Viral Keratitis

Viral keratitis is frequently caused by:

❖ Herpes simplex virus.

❖ Varicella-zoster virus.

Other rare causes include cytomegalovirus, measles virus, or rubella virus. 5.4.5.1 Herpes Simplex Keratitis

Epidemiology and pathogenesis: Herpes simplex keratitis is among the more common causes of corneal ulcer. About 90% of the population are carriers of the herpes simplex virus. A typical feature of the ubiquitous herpes simplex virus is an unnoticed primary infection that often heals spontaneously. Many people then remain carriers of the neurotropic virus, which can lead to recurrent infection at any time proceeding from the trigeminal ganglion. A corneal infection is always a recurrence. A primary herpes simplex infection of the eye will present as blepharitis or conjunctivitis. Recurrences may be triggered external influences (such as exposure to ultraviolet light), stress, menstruation, generalized immunologic deficiency, or febrile infections.

Symptoms: Herpes simplex keratitis is usually very painful and associated with photophobia, lacrimation, and swelling of the eyelids. Vision may be impaired depending on the location of findings, for example in the presence of central epitheliitis.

Forms and diagnosis of herpes simplex keratitis: The following forms of herpes simplex keratitis are differentiated according to the specific layer of the cornea in which the lesion is located. Recurrences are more frequent in the stroma and endothelium.

Dendritic keratitis. This is characterized by branching epithelial lesions (necrotic and vesicular swollen epithelial cells, Fig. 5.8). These findings will be visible with the unaided eye after application of fluorescein dye and are

— Herpes simplex keratitis: dendritic keratitis.

— Herpes simplex keratitis: dendritic keratitis.

Fig. 5.8 Characteristic findings include branching epithelial lesions.

characteristic of dendritic keratitis. Corneal sensitivity is usually reduced. Dendritic keratitis may progress to stromal keratitis.

Stromal Keratitis. Purely stromal involvement without prior dendritic ker-atitis is characterized by an intact epithelium that will not show any defects after application of fluorescein dye. Slit lamp examination will reveal central diskiform corneal infiltrates (diskiform keratitis) with or without a whitish stromal infiltrate. Depending on the frequency of recurrence, superficial or deep vascularization may be present. Reaction of the anterior chamber will usually be accompanied by endothelial plaques (protein deposits on the posterior surface of the cornea that include phagocytized giant cells).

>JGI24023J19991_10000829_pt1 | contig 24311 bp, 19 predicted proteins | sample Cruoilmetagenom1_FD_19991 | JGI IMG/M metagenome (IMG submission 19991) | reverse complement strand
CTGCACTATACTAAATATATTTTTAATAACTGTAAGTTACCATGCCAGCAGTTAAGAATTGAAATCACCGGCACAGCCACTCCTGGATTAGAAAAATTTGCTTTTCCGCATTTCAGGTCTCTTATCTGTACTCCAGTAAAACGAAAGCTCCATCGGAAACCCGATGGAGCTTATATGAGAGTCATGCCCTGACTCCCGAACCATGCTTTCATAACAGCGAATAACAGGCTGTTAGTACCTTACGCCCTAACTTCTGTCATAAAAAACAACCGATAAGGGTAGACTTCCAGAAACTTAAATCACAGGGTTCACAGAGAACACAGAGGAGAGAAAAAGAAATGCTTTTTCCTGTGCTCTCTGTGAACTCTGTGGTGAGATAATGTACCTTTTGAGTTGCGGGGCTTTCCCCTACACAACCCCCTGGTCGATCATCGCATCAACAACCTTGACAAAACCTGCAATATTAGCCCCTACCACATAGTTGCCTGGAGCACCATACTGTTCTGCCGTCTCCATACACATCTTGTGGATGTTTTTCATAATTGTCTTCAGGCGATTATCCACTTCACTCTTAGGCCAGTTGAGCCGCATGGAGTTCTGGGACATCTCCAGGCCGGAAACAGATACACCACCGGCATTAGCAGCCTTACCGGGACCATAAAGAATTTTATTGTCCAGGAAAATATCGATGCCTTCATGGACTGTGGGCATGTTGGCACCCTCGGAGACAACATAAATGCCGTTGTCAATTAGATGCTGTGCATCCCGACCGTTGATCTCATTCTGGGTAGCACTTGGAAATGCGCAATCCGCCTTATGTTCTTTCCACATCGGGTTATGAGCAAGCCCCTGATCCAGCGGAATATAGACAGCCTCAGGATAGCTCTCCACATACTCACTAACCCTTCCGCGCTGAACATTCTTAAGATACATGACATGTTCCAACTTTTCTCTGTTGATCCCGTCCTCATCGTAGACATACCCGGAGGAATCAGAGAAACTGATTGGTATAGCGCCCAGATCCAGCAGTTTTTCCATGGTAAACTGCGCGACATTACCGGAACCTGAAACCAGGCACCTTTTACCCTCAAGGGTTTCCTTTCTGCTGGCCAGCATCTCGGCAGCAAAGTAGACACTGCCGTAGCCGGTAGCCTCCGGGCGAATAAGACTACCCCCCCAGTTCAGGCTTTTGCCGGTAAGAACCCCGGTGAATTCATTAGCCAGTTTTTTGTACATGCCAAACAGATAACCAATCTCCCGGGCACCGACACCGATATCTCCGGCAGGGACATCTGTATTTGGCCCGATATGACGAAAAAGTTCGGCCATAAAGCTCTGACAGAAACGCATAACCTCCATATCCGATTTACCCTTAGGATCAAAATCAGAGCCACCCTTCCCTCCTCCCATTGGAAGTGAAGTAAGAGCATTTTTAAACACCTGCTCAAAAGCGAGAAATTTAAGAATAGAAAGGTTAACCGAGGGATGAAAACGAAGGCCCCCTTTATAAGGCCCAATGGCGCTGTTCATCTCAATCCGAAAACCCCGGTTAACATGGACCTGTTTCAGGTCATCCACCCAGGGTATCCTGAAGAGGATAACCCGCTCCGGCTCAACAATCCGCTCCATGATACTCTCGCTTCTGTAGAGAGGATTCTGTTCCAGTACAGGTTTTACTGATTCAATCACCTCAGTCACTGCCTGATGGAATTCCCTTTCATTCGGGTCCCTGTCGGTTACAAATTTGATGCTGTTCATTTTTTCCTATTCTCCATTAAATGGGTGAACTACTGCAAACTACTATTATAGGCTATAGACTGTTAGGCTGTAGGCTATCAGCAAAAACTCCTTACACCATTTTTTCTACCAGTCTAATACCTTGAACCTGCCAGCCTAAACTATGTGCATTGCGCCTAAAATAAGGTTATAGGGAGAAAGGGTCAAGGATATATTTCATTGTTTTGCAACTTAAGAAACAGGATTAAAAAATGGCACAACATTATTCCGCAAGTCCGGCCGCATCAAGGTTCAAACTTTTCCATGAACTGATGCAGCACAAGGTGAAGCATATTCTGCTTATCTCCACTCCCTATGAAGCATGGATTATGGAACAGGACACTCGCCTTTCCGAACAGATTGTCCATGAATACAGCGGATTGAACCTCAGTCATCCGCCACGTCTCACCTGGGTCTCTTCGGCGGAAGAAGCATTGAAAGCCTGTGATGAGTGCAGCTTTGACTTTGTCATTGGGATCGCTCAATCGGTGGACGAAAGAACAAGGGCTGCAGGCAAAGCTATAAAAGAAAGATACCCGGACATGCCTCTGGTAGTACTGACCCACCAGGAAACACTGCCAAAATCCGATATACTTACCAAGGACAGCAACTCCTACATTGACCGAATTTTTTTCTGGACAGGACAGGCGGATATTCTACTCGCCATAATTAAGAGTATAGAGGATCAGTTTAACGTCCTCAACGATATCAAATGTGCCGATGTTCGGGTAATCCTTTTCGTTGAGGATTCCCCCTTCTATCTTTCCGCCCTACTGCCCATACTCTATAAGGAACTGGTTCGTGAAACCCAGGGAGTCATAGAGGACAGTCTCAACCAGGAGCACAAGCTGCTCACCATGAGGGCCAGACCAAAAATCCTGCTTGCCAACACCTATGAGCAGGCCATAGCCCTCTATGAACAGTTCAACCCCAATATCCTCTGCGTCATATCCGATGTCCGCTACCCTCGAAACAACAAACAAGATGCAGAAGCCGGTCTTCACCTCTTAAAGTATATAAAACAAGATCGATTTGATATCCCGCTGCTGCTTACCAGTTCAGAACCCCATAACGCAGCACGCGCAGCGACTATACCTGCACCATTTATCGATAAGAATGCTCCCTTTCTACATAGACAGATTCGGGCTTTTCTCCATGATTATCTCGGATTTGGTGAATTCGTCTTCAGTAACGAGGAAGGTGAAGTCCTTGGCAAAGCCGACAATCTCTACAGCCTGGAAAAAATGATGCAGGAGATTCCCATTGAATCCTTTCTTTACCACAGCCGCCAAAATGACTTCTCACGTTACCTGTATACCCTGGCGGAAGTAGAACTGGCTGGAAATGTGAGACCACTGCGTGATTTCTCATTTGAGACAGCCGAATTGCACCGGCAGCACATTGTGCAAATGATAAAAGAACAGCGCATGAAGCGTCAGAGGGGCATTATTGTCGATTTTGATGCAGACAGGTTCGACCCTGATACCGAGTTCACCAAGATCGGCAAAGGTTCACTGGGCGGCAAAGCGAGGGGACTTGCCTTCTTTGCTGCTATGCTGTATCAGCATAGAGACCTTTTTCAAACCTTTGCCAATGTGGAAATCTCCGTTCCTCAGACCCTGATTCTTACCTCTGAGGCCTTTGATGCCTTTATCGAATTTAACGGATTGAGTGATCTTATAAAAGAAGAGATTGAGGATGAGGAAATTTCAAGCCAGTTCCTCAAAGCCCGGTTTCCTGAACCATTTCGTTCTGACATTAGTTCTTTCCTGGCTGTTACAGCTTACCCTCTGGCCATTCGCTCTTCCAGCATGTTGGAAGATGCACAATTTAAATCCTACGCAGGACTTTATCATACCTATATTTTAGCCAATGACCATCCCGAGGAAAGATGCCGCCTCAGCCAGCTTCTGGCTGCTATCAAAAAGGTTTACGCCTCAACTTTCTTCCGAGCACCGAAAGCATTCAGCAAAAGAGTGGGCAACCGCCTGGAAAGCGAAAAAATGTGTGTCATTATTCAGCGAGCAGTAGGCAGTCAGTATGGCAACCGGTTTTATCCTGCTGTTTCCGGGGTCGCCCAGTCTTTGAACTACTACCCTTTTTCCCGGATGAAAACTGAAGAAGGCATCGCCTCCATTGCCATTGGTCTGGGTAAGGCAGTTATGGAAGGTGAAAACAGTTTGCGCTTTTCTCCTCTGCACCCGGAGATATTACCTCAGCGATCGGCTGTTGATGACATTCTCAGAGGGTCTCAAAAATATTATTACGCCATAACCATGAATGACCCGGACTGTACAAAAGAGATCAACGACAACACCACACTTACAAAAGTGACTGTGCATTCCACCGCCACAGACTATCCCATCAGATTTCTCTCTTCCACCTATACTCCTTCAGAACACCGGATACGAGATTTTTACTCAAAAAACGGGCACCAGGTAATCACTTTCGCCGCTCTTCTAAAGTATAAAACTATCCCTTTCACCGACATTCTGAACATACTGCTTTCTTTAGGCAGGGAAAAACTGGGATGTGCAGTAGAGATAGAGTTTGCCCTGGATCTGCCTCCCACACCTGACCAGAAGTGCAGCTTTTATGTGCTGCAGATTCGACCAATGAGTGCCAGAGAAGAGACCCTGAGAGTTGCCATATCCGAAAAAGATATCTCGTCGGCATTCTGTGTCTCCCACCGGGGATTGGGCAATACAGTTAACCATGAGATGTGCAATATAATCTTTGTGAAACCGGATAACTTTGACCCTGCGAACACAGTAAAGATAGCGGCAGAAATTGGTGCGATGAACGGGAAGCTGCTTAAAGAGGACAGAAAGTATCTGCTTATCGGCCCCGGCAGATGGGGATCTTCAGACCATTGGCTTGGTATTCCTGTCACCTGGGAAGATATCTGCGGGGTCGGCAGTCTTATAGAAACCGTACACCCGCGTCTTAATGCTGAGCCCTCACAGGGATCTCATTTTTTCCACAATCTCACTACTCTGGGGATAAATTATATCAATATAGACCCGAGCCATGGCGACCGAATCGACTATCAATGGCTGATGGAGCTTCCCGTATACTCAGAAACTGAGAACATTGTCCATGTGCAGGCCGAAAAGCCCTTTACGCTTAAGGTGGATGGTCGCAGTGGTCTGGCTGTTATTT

Endotheliitis. Endotheliitis or endothelial keratitis is caused by the presence of herpes viruses in the aqueous humor. This causes swelling of the endothelial cells and opacification of the adjacent corneal stroma. Involvement of the endothelial cells in the angle of the anterior chamber causes a secondary increase in intraocular pressure (secondary glaucoma). Other findings include inflamed cells and pigment cells in the anterior chamber, and endothelial plaques; involvement of the iris with segmental loss of pig-mented epithelium is detectable by slit lamp examination.

Acute retinal necrosis syndrome. Involvement of the posterior eyeball (see herpetic retinitis) for all practical purposes is seen only in immunocom-promised patients (e.g., recipients of bone marrow transplants and AIDS patients).

Treatment: Infections involving the epithelium are treated with trifluridine as a superficial virostatic agent. Stromal and intraocular herpes simplex infections can be treated with acyclovir, which is available for topical use (in ointment form) and systemic use.

H Corticosteroids are contraindicated in epithelial herpes simplex infections but may be used to treat stromal keratitis where the epithelium is intact.

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